But it did not bother Harry Underwood in the least. He gave her a shrewd appraising look and then turned to me with an air of dismissal that was as complete as her ignoring of him.
“Say!” he demanded, “aren’t you a bit curious about what brought me down here? You ought to be. The funniest thing in the world, my being down here.”
His silly repetitions, his slurred enunciation, his slightly unsteady figure made me realize with a quick horror that the man was more intoxicated than I supposed. How to get away from him as quickly as possible was the problem I faced. I decided to humor him as I would any other insane person I dreaded.
“I am never curious,” I responded lightly. “I suppose, of course, that you are here to visit the Aquarium, as we are. Good-by.”
“No you don’t—goin’ to take you and little lady here on nice ferry trip,” he announced genially. “Sorry, yacht’s out of commission this morning, but ferry will do very well.”
I have not much reason to like my mother-in-law, but I shall always be grateful to her for the way she cut the Gordian knot of my difficulties.
“Young man, you are impertinent and intoxicated,” she said haughtily. “Please step aside.”
And taking me firmly by the arm my mother-in-law walked steadily with me toward the door of the women’s rest room. Her manner of conducting me was much the same as the matron of a reformatory would use in taking a charge from one place to another, but I was too relieved to care. The leering face of Harry Underwood was no longer before my eyes, and his befuddled words no longer jarred upon my ears. Those were the only things that mattered to me for the moment. In my relief I felt strong enough to brave the weight of my mother-in-law’s anger, which I was very sure was about to descend upon me.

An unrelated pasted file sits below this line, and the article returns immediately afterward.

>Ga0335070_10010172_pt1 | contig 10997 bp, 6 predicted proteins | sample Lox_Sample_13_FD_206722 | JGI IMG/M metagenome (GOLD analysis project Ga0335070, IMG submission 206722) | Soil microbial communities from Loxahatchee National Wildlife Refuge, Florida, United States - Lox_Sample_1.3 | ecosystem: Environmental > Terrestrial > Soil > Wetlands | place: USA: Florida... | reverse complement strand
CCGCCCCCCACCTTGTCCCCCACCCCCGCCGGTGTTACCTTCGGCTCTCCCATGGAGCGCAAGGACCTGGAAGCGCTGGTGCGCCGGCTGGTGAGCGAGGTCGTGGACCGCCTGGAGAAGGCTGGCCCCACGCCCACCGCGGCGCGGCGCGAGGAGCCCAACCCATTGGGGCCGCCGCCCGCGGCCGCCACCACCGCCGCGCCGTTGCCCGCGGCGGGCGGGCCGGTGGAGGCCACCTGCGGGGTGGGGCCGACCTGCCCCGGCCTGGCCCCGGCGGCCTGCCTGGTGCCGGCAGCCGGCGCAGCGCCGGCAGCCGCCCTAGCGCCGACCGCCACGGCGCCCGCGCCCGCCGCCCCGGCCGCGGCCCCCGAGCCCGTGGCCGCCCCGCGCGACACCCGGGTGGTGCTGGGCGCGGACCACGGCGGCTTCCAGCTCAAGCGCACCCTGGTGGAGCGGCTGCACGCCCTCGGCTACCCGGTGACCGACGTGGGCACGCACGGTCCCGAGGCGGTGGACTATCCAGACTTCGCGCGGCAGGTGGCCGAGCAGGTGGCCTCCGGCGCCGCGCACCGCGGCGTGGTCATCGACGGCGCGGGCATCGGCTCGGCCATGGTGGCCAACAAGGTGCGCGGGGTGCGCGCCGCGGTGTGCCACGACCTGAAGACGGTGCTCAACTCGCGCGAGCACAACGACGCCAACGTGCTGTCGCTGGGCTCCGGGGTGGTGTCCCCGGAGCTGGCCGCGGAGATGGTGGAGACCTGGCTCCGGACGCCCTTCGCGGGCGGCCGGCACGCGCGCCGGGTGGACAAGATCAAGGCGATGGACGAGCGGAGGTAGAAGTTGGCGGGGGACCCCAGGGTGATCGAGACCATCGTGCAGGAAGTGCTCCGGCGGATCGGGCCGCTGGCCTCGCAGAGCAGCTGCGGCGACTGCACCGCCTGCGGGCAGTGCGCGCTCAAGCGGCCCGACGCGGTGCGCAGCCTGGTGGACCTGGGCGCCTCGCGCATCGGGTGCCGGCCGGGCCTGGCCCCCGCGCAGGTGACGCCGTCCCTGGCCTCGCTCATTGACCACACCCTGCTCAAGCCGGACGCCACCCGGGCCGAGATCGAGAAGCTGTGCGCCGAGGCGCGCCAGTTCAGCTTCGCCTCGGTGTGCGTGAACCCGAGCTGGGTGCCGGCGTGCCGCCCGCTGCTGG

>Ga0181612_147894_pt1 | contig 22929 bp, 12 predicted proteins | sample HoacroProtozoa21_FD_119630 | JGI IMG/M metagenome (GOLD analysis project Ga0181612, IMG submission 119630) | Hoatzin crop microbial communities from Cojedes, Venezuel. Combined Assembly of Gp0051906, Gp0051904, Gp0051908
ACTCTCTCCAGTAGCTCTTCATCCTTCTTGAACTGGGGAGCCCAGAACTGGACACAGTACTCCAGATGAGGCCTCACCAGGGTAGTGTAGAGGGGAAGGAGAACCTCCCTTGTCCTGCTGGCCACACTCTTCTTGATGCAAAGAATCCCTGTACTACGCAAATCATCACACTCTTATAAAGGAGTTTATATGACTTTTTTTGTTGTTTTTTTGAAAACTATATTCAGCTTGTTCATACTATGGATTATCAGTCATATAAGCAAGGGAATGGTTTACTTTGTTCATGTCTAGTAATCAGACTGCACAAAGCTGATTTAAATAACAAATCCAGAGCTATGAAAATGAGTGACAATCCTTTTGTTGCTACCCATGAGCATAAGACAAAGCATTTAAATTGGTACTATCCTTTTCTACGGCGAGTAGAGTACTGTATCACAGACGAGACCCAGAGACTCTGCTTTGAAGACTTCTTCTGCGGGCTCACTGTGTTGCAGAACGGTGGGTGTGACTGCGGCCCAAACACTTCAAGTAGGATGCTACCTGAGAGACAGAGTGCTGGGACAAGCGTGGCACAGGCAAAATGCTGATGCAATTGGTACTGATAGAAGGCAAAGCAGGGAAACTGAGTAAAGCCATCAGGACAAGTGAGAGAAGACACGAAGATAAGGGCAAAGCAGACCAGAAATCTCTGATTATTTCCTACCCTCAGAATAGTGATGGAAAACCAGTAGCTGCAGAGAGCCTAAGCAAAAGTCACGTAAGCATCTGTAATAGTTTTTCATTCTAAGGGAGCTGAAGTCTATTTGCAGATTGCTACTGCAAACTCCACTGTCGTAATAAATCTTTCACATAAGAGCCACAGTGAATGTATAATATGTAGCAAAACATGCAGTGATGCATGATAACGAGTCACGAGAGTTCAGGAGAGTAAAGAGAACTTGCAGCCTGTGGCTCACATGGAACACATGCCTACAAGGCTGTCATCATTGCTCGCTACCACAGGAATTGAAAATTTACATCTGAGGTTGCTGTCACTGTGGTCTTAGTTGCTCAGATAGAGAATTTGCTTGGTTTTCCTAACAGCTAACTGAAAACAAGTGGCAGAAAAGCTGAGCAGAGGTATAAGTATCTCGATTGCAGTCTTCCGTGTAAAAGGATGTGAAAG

A DANGER AND A PROBLEM
Safe in the shelter of the Aquarium rest room my mother-in-law faced me. Her eyes were cold and hard, her tones like ice, as she spoke.
“Margaret! What is the meaning of this outrageous scene to which you have just subjected me? Am I to understand that this man is typical of your associates and friends? If so, I am indeed sorrier than ever that my son was ever inveigled into marrying you.”
For the moment I had a primitive instinct to scream and to smash things generally, a sort of Berserk rage. The insult left me deadly cold. Fortunately we were alone in the room, but I lowered my voice almost to a whisper as I replied to her:
“Mrs. Graham,” I said. “I never in my life knew there was a man like Mr. Underwood until I married your son. He and his wife, Lillian Gale, are your son’s most intimate friends. He has almost forced me to meet them time and again against my own inclinations. Of course, after what you have just said, there can be no further question of our trip together. If you will kindly wait here I will telephone your son to come and get you at once.”